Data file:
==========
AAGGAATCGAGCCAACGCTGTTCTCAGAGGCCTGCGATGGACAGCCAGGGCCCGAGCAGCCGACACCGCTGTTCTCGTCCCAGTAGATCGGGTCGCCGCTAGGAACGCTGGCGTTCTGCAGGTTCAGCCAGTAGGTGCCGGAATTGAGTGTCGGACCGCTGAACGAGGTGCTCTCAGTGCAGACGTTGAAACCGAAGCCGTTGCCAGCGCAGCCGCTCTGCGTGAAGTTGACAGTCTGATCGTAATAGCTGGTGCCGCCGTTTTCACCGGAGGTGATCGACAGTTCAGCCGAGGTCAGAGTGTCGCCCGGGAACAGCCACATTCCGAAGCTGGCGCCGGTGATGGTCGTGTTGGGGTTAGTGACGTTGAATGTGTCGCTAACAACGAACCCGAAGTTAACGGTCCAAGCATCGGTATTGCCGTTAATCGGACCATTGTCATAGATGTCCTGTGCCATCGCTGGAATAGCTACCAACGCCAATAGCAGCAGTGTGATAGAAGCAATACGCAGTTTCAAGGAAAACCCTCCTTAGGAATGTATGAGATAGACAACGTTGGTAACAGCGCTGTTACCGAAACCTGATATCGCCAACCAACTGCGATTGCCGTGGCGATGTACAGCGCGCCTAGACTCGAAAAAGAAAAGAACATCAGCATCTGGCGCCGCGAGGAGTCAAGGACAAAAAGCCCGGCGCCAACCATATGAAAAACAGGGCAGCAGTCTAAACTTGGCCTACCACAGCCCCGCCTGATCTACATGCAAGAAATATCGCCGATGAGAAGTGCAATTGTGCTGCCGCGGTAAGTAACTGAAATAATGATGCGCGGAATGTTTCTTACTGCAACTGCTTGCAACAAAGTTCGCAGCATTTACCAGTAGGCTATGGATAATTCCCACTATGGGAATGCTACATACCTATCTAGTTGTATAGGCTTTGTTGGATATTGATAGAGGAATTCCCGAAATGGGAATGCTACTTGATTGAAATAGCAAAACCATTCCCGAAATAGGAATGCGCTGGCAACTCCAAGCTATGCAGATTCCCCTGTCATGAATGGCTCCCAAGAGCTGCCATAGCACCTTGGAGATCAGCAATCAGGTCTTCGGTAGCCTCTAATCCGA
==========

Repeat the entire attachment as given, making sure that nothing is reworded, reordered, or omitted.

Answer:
AAGGAATCGAGCCAACGCTGTTCTCAGAGGCCTGCGATGGACAGCCAGGGCCCGAGCAGCCGACACCGCTGTTCTCGTCCCAGTAGATCGGGTCGCCGCTAGGAACGCTGGCGTTCTGCAGGTTCAGCCAGTAGGTGCCGGAATTGAGTGTCGGACCGCTGAACGAGGTGCTCTCAGTGCAGACGTTGAAACCGAAGCCGTTGCCAGCGCAGCCGCTCTGCGTGAAGTTGACAGTCTGATCGTAATAGCTGGTGCCGCCGTTTTCACCGGAGGTGATCGACAGTTCAGCCGAGGTCAGAGTGTCGCCCGGGAACAGCCACATTCCGAAGCTGGCGCCGGTGATGGTCGTGTTGGGGTTAGTGACGTTGAATGTGTCGCTAACAACGAACCCGAAGTTAACGGTCCAAGCATCGGTATTGCCGTTAATCGGACCATTGTCATAGATGTCCTGTGCCATCGCTGGAATAGCTACCAACGCCAATAGCAGCAGTGTGATAGAAGCAATACGCAGTTTCAAGGAAAACCCTCCTTAGGAATGTATGAGATAGACAACGTTGGTAACAGCGCTGTTACCGAAACCTGATATCGCCAACCAACTGCGATTGCCGTGGCGATGTACAGCGCGCCTAGACTCGAAAAAGAAAAGAACATCAGCATCTGGCGCCGCGAGGAGTCAAGGACAAAAAGCCCGGCGCCAACCATATGAAAAACAGGGCAGCAGTCTAAACTTGGCCTACCACAGCCCCGCCTGATCTACATGCAAGAAATATCGCCGATGAGAAGTGCAATTGTGCTGCCGCGGTAAGTAACTGAAATAATGATGCGCGGAATGTTTCTTACTGCAACTGCTTGCAACAAAGTTCGCAGCATTTACCAGTAGGCTATGGATAATTCCCACTATGGGAATGCTACATACCTATCTAGTTGTATAGGCTTTGTTGGATATTGATAGAGGAATTCCCGAAATGGGAATGCTACTTGATTGAAATAGCAAAACCATTCCCGAAATAGGAATGCGCTGGCAACTCCAAGCTATGCAGATTCCCCTGTCATGAATGGCTCCCAAGAGCTGCCATAGCACCTTGGAGATCAGCAATCAGGTCTTCGGTAGCCTCTAATCCGA